March 18, 2023
Participants will assess for suicide risk by applying Prescriptive play therapy theory, integrated expressive play therapy treatment, and suicide prevention tools. The Centers for Disease Control ranked Suicide the 8th leading cause of death for children 5-11 years old (CDC, 2021a). Play Therapy offers interventions to reach youth with a neuro-sequential developmental approach developed by Dr. Bruce Perry (2009). According to Burgin, E., et al. in 2022, children benefited from Client-Centered Play Therapy (CCPT), so CCPT maybe considered efficacious in the treatment of depressive symptoms. This workshop includes populations and how to assist their unique needs.
According to the California Department of Public Health and the CDC, suicides among children, adolescents, and young adults ages 5-24 were 6500 in the United States. (California Dept. of Public Health, Death Statistical Master Files & CDC WONDER Online Database, 2021). This demonstrates the need for workshops to train play therapists and school-based play therapists to address assessment, treatment, and prevention in play therapy. Studies indicate that the COVID-19 pandemic is associated with distress, anxiety, fear of contagion, depression, and insomnia in the general population leading to an increase in the mental health crisis. Covid-19 and its variants contributed to the need for play therapy services, particularly for children with suicidal ideation and suicidal behaviors. Training play therapists in how to recognize, treat and prevent suicidal behaviors like self-harm, for example, can make a difference in saving lives. Another key aspect of suicide-prevention services is parents, caregivers, and teachers to whom we have an obligation to provide psychoeducation and training to teach skills so they can also be involved in supporting youth in prevention and healing.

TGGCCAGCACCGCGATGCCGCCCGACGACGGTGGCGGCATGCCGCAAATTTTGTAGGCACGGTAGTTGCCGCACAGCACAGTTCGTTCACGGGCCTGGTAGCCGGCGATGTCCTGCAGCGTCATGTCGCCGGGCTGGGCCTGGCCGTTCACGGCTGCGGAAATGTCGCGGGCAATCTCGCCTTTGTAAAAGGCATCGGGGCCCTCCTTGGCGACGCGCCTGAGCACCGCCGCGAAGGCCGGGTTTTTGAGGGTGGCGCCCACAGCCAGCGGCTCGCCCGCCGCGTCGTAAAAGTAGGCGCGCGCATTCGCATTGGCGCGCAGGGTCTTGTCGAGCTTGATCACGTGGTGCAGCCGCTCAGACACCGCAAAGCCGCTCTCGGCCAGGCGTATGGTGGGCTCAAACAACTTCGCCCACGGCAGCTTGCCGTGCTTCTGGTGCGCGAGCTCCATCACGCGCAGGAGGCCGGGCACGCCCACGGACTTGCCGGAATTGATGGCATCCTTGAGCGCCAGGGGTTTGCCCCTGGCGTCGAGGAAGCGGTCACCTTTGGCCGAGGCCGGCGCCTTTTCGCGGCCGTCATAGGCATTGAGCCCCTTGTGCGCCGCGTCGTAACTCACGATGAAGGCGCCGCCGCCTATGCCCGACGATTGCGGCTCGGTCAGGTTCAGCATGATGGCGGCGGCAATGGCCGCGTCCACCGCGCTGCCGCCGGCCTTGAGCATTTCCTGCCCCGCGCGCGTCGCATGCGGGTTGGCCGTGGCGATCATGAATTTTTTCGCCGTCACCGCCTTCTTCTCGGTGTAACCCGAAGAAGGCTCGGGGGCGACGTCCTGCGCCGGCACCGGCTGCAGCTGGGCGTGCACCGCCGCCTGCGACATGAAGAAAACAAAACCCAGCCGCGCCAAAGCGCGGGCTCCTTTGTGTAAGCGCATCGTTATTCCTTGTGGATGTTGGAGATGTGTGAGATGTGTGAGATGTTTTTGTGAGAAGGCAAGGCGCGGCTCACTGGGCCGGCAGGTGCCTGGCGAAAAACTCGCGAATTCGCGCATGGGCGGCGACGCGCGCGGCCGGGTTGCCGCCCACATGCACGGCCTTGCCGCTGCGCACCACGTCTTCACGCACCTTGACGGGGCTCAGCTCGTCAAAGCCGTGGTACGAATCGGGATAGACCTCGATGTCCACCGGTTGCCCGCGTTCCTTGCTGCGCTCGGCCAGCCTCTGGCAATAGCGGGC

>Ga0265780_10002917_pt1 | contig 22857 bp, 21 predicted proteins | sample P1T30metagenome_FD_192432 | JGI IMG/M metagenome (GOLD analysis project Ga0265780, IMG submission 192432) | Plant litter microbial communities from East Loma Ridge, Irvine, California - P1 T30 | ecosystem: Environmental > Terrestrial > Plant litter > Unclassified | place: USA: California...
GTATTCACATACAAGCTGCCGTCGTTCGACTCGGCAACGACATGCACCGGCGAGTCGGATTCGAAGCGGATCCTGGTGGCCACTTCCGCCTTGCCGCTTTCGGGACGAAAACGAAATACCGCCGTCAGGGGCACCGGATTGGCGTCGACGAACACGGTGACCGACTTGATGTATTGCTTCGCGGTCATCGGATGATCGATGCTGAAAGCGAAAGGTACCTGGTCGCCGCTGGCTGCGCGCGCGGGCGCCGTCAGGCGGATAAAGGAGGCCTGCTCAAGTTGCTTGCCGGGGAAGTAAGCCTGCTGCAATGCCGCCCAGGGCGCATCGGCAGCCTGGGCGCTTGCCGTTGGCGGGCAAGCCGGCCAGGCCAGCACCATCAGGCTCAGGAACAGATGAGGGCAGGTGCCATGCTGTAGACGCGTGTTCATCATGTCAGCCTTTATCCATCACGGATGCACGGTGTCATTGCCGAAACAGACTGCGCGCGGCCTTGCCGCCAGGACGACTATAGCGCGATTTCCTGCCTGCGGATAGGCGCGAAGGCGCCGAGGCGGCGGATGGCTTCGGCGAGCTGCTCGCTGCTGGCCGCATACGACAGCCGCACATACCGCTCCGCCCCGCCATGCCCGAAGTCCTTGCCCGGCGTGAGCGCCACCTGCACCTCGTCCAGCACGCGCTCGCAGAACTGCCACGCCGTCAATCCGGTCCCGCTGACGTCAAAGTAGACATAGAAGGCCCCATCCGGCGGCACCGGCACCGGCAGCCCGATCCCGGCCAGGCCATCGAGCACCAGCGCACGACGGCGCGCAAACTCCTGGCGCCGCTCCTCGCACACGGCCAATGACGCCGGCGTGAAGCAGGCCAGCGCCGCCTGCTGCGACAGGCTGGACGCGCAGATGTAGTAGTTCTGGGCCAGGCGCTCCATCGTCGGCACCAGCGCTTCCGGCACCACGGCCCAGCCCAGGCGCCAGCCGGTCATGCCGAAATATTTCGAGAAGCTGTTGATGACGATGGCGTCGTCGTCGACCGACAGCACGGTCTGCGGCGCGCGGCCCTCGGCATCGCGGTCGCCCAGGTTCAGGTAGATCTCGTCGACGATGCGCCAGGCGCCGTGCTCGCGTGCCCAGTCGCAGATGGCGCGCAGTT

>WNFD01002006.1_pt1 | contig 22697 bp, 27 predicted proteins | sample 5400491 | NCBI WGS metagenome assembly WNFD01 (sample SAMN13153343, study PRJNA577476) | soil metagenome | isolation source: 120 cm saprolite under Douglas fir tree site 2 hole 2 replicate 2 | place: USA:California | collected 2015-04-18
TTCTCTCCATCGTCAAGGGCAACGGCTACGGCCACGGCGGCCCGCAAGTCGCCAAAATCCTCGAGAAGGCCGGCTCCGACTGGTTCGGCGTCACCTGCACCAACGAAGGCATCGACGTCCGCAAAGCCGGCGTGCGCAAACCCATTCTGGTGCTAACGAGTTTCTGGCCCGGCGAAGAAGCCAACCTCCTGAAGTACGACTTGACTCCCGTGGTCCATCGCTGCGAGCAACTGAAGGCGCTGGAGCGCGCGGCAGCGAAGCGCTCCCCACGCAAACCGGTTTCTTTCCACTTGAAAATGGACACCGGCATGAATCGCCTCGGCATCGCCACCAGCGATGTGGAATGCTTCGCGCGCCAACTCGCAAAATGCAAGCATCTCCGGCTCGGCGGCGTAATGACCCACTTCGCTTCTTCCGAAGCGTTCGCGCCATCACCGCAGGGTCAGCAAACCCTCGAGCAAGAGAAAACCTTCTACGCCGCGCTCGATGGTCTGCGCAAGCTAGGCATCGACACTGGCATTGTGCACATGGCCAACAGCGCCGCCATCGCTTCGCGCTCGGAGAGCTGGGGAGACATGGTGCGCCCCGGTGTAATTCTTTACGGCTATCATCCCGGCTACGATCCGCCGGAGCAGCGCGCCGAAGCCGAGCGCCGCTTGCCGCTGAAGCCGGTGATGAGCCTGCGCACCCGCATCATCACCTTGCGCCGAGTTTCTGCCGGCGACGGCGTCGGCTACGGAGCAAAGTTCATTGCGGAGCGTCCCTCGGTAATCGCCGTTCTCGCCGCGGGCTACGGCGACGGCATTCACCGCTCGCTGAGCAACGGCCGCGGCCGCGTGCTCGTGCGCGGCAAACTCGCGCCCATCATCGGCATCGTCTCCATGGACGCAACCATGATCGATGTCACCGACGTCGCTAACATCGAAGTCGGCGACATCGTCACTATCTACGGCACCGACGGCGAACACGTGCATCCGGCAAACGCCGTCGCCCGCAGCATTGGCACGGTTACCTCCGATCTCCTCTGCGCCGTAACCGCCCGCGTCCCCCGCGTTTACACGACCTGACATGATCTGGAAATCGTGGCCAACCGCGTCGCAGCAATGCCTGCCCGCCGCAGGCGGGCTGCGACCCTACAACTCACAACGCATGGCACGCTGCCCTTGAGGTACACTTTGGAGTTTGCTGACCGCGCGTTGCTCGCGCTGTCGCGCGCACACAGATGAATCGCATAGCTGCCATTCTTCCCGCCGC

Suicidality is a concern in all cultures and communities regardless of race or ethnicity. This workshop will address issues of diversity by elucidating the unique risks and warning signs for many populations, including vulnerable ones, as well as provide assessments and interventions that are culturally sensitive and aware of the need for diversity.
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